Earlier today I was struck by the urge to hear "Cool" (as opposed to this entry's title song, actually, which speaks more to the state of affairs w/r/t site updates, but...). It was the first Superchunk song I ever laid ears upon -- record store co-worker pulling it from the singles bin after we'd just finished listening to the first Velvet Crush single (thumbs up!), telling me he thought I'd like it, though it might be a bit loud for my tastes. Nope. Anything that can be so gleefully sung-along-to ranks as a pop song in the truest sense, at least in my book. Thumbs up again.
There's nothing new, nothing new/Everything's borrowed, everything's used, as Mac sings. This kept going 'round my head as I read Our Band Could Be Your Life, Michael Azzerad's wonderful chronicle of the American indie scene from 1981 to 1991. The one band per chapter format works surprisingly well, as he moves the reader from Black Flag and Minor Threat's hardcore music and resolutely independent business stances to pushes into the mainstream by The Replacements, Sonic Youth and Dinosaur Jr. Even though I was still in elementary school and junior high while most of the biggest changes were happening, I got traces here and there from other (cooler kids') walkmens and references in fanzine write-ups... like layers of graffiti on a bathroom wall giving testament to someone, something that was there, even if I couldn't fully make it out.
Consequently, the two chapters which resonated most for me are the final ones focusing on bands that hit their stride near the end of the 80s, Mudhoney and Beat Happening -- and, by association, respective labels Sub Pop and K Records.
Next to that Superchunk record in the singles bin was a new one by a band called Nirvana, and the pink-and-blue sleeve caught my eye enough to hold it up for evaluation by my music advisor. ("You wouldn't like that... too noisy.") I passed on that, but fell into the other Northwest music scene, via raves in the fanzines I'd started reading about K Records and its series of releases on both cassette and vinyl. One of my biggest disappointments was having to miss the landmark International Pop Underground Convention in Olympia, summer of 1991, all because my parents wouldn't let me go!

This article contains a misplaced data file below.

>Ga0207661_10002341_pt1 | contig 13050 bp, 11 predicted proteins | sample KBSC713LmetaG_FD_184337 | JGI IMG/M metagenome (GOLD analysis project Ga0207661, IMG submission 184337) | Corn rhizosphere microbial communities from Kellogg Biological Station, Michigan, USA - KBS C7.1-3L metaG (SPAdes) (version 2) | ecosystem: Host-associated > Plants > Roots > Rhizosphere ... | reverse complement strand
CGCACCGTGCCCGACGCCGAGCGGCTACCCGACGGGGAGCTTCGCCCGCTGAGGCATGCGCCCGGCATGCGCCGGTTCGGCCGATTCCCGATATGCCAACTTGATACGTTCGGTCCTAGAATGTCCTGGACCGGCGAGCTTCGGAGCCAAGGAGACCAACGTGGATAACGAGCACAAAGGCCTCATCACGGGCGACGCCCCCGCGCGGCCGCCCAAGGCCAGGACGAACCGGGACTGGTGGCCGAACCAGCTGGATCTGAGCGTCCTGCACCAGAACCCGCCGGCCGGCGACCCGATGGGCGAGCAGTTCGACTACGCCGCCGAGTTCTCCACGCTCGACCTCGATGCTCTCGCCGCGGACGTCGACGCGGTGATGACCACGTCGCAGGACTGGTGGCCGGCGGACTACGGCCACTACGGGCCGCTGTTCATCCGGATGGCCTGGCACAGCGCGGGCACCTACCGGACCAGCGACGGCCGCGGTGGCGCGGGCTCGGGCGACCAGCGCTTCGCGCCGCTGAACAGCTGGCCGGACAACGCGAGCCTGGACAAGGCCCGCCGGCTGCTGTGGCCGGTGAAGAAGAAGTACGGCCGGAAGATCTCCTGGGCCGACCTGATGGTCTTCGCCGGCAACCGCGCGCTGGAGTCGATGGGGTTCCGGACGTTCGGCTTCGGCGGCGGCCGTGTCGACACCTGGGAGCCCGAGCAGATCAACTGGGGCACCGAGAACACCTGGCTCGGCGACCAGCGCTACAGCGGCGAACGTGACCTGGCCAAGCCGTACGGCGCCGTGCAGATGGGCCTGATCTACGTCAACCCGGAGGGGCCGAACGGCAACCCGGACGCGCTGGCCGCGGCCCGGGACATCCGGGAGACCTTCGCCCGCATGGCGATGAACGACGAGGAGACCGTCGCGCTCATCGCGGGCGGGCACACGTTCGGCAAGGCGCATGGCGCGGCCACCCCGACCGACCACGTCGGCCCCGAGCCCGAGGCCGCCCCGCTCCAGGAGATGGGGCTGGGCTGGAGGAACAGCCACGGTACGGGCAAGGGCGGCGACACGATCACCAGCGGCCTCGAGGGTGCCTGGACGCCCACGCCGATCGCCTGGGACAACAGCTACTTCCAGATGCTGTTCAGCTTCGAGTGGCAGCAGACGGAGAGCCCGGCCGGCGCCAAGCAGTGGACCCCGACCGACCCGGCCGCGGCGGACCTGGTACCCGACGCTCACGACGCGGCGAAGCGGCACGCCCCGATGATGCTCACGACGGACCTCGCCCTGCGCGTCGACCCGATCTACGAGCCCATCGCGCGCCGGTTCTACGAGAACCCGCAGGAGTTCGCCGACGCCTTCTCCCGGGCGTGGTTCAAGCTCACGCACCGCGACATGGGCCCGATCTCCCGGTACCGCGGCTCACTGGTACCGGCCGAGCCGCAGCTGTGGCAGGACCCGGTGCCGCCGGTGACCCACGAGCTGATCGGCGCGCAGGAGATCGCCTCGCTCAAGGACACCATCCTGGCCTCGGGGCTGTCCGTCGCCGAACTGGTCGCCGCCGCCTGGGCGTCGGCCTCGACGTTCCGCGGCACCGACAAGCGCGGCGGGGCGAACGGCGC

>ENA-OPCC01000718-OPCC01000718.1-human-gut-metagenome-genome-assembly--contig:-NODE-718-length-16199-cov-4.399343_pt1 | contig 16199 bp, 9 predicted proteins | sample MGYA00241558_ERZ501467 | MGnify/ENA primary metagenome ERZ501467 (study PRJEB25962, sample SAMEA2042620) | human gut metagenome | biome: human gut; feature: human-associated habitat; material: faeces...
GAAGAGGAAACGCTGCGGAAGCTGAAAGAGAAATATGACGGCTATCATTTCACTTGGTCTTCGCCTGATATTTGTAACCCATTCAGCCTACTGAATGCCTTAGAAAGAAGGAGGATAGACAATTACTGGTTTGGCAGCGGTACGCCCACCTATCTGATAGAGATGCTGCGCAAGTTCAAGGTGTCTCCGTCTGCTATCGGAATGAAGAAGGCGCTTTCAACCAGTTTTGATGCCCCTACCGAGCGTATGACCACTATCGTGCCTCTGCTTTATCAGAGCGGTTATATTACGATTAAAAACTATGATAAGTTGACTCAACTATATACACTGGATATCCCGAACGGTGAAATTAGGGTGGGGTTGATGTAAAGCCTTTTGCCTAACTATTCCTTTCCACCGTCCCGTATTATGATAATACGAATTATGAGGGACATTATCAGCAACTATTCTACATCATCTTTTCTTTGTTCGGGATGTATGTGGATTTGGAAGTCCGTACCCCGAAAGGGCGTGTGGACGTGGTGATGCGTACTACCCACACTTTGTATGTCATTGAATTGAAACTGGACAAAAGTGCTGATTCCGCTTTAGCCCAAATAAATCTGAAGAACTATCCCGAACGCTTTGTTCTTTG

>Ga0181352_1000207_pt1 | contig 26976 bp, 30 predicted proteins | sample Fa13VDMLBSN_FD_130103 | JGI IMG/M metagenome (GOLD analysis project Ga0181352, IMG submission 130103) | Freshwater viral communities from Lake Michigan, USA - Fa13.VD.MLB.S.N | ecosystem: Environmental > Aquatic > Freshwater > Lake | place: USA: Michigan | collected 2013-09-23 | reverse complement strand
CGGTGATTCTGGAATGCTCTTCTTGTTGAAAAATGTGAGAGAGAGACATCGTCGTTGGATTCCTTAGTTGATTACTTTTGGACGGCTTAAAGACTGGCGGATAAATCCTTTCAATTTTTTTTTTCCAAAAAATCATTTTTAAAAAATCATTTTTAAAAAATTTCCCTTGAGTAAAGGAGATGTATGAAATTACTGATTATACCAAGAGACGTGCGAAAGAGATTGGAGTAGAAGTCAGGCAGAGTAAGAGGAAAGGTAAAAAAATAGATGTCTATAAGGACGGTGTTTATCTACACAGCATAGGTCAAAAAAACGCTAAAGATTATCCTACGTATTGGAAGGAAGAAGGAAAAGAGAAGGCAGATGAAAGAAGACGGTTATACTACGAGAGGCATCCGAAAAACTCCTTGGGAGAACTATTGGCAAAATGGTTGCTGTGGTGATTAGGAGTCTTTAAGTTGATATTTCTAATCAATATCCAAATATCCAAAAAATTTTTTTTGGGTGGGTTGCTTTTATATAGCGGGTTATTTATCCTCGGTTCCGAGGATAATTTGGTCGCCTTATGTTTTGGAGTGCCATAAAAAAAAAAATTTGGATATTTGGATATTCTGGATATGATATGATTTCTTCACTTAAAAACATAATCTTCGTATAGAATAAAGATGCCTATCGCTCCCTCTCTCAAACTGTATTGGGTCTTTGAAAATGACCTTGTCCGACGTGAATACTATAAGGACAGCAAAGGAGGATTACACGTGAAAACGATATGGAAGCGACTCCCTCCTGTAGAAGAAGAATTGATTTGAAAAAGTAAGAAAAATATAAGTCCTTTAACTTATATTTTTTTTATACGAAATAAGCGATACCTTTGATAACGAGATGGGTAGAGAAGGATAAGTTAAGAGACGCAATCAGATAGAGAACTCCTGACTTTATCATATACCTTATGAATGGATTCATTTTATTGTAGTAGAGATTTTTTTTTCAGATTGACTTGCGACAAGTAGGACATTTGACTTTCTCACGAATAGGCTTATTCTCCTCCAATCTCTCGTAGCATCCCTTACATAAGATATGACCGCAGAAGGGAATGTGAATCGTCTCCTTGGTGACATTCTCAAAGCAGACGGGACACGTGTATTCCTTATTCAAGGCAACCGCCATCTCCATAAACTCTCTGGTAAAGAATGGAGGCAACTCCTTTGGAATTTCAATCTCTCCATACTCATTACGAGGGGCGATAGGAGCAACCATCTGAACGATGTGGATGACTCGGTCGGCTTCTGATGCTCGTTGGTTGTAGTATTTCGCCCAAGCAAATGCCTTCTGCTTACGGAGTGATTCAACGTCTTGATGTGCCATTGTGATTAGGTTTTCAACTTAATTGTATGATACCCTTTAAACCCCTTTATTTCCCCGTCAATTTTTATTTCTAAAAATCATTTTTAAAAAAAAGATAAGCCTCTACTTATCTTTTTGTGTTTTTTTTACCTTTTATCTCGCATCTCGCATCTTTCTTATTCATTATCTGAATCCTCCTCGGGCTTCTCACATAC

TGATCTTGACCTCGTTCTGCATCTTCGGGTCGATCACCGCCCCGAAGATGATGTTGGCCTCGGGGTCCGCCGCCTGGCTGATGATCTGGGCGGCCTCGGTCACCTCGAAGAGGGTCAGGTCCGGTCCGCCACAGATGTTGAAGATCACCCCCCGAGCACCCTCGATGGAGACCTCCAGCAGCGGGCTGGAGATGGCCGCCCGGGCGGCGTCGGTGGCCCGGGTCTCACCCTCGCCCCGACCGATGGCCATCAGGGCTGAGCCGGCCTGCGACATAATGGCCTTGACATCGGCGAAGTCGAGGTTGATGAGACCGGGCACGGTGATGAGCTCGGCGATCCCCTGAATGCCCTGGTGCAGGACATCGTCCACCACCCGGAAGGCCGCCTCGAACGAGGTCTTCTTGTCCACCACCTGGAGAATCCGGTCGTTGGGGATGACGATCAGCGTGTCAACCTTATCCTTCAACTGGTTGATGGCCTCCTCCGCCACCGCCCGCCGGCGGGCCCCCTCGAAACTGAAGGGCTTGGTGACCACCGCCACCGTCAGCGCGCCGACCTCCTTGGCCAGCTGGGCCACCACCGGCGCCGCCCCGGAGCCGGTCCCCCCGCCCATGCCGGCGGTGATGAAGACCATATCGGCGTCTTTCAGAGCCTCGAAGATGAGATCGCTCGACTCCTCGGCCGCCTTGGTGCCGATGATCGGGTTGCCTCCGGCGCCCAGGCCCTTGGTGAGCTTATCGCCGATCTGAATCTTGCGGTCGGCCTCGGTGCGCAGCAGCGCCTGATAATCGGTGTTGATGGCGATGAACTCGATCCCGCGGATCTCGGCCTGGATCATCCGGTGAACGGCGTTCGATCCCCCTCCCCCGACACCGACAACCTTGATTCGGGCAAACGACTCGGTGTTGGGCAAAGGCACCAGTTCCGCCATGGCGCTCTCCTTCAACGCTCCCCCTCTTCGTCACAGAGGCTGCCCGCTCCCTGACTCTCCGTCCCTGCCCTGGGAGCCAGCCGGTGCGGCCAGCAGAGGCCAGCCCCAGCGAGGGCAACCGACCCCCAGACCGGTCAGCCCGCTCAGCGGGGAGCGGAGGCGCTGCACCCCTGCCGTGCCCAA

Even so, one early gig that blew my mind was The Go Team in fall of '89. As soon as Calvin Johnson and crew stepped on stage, I was transfixed, even though I wasn't sure what was going on. Hell, I wasn't even sure if I liked it!
So here's my little contribution to the chronicle, my review of that show that I wrote for Australian zine Zeeeeen!. Unedited, warts and all. And yeah, parts of it are a bit naive (comparing Beat Happening to Sonic Youth -- ha!). But I still agree with this last line as written by my 16-year-old self:
And I'll tell you, I didn't mind missing The Cure that night at Great Woods one bit.
Fuck yeah.Posted by nstop at January 31, 2003 06:26 AM